Geographical surrogates of genetic variation for selecting island populations for conservation

Ponce-Reyes, Rocío, Clegg, Sonya M., Carvalho, Silvia B., Mcdonald-Madden, Eve and Possingham, Hugh P. (2014) Geographical surrogates of genetic variation for selecting island populations for conservation. Diversity and Distributions, 20 6: 640-651. doi:10.1111/ddi.12195

Author Ponce-Reyes, Rocío
Clegg, Sonya M.
Carvalho, Silvia B.
Mcdonald-Madden, Eve
Possingham, Hugh P.
Title Geographical surrogates of genetic variation for selecting island populations for conservation
Journal name Diversity and Distributions   Check publisher's open access policy
ISSN 1366-9516
Publication date 2014-01-01
Year available 2014
Sub-type Article (original research)
DOI 10.1111/ddi.12195
Open Access Status Not yet assessed
Volume 20
Issue 6
Start page 640
End page 651
Total pages 12
Place of publication Oxford, United Kingdom
Publisher Blackwell Publishing Ltd
Language eng
Subject 1105 Dentistry
Abstract Aim: Threatened species often exist in small numbers in isolated populations. Limited financial resources usually constrain conservationists to allocate funds to a subset of these populations. Because obtaining information required to maximize the amount of genetic and phenotypic variation protected can be costly and time-consuming, the utility of surrogates should be explored. This study tests the efficacy of three simple and cost-effective geographical measures in capturing genetic and phenotypic variation in fragmented populations when setting conservation priorities. Location: Vanuatu archipelago. Methods: We used neutral genetic data (mtDNA and microsatellites) and morphometric data (a proxy for functional variation) for two bird species displaying different patterns of regional population genetic structure: Zosterops flavifrons and Zosterops lateralis. We tested the performance of three geographical surrogates (maximizing: geographical distance between islands; area of islands; geographical representation of islands), in representing divergence between and diversity within populations, constrained to the number of islands being protected. Results: Maximizing geographical separation of sites provided the best surrogate for a constrained budget (< 50% of the populations) for both species. For a larger protected area system (> 50% of the populations), the spatially most representative sites were often more effective. Selecting islands based on size retained about half of within-population genetic diversity; however, this was not much higher than selecting the islands randomly. Main conclusions: The ability of surrogates to capture genetic or phenotypic variation varied depending on the species, genetic markers and number of islands selected. While imperfect, selection of populations based on simple geographical surrogates for genetic and phenotypic variation will generally be better than random selection for conserving the evolutionary potential of threatened populations when time and money limit a more thorough and direct analyses of genetic and phenotypic variation.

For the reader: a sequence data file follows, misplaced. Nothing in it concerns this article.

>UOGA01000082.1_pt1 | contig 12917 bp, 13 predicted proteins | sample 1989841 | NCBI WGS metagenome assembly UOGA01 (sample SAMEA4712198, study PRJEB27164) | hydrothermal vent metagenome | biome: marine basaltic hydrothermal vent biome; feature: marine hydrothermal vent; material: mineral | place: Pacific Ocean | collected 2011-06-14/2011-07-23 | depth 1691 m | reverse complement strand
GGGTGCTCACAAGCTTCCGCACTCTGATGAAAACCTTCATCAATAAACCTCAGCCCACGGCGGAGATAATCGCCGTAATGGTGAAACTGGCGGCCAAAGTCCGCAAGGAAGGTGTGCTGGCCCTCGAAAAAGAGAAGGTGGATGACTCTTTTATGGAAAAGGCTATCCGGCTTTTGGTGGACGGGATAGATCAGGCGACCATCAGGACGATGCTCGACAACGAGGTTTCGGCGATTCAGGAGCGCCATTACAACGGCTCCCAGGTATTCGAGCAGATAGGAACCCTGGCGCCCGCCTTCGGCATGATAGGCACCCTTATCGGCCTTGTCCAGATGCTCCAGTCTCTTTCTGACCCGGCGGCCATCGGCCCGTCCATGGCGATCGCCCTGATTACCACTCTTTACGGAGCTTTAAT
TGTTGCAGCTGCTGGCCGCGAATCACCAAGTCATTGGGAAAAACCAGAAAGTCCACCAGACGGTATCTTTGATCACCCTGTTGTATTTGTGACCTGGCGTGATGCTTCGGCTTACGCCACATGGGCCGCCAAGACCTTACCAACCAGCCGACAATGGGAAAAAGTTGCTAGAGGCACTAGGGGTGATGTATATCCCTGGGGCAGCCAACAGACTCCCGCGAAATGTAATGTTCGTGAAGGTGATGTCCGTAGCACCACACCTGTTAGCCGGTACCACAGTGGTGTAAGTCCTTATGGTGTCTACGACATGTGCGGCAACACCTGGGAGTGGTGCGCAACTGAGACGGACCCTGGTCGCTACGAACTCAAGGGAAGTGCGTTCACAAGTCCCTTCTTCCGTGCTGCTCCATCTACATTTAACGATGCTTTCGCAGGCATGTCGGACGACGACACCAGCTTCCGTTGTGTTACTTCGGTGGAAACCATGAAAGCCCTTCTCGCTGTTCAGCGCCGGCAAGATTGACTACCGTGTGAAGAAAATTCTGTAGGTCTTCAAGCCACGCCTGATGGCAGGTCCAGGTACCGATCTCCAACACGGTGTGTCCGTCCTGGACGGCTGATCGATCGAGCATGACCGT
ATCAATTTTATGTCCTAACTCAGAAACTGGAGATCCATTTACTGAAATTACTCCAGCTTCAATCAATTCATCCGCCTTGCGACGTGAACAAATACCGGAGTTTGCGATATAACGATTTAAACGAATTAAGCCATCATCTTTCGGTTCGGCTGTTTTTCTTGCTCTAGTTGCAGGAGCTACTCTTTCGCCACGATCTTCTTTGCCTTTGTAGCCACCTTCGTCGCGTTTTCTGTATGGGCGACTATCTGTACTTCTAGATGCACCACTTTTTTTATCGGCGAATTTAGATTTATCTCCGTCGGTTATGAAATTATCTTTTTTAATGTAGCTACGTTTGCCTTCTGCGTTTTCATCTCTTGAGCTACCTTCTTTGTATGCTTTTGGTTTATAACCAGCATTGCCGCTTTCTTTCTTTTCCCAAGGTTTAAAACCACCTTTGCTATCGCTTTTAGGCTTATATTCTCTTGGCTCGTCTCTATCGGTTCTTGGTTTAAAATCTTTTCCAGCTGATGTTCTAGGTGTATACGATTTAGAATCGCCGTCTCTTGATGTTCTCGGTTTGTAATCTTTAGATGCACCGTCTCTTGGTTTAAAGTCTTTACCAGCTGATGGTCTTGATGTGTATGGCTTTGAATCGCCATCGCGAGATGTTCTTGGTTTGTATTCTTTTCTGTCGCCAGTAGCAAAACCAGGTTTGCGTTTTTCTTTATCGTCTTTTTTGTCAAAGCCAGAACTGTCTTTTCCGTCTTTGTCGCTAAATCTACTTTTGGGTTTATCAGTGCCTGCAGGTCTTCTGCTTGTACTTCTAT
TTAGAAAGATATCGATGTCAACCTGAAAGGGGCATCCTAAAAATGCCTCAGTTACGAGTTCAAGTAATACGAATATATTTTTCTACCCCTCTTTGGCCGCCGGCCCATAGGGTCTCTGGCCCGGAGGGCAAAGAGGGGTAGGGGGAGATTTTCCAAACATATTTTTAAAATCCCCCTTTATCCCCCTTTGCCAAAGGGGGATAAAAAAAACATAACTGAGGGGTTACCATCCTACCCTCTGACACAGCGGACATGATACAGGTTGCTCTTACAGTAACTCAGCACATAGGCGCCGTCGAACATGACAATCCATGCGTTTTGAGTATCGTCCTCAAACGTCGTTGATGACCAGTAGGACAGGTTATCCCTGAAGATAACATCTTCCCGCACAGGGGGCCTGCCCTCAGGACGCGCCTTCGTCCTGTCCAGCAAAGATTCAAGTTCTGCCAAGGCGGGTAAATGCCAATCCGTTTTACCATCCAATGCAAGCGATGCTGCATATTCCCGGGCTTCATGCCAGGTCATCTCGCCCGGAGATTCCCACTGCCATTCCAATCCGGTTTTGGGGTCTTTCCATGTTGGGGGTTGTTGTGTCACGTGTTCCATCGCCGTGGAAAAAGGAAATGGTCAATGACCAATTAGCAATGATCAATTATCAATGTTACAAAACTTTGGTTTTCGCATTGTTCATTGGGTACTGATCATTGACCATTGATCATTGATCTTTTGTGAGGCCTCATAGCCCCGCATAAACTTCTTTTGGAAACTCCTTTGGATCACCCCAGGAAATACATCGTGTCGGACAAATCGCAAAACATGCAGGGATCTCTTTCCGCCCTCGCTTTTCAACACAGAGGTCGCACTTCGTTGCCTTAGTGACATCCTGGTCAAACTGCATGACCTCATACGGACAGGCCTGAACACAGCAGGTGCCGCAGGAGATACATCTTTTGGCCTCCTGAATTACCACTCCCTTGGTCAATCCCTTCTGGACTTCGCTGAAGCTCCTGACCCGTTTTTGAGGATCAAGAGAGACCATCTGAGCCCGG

Keyword Area
Conservation management
Genetic distance
Geographical distance
Q-Index Code C1
Q-Index Status Confirmed Code
Grant ID SFRH/BPD/74423/2010
Institutional Status UQ

Document type: Journal Article
Sub-type: Article (original research)
Collections: Official 2015 Collection
School of Biological Sciences Publications
Version Filter Type
Citation counts: TR Web of Science Citation Count  Cited 6 times in Thomson Reuters Web of Science Article | Citations
Scopus Citation Count Cited 6 times in Scopus Article | Citations
Google Scholar Search Google Scholar
Created: Sun, 25 May 2014, 10:12:58 EST by System User on behalf of School of Biological Sciences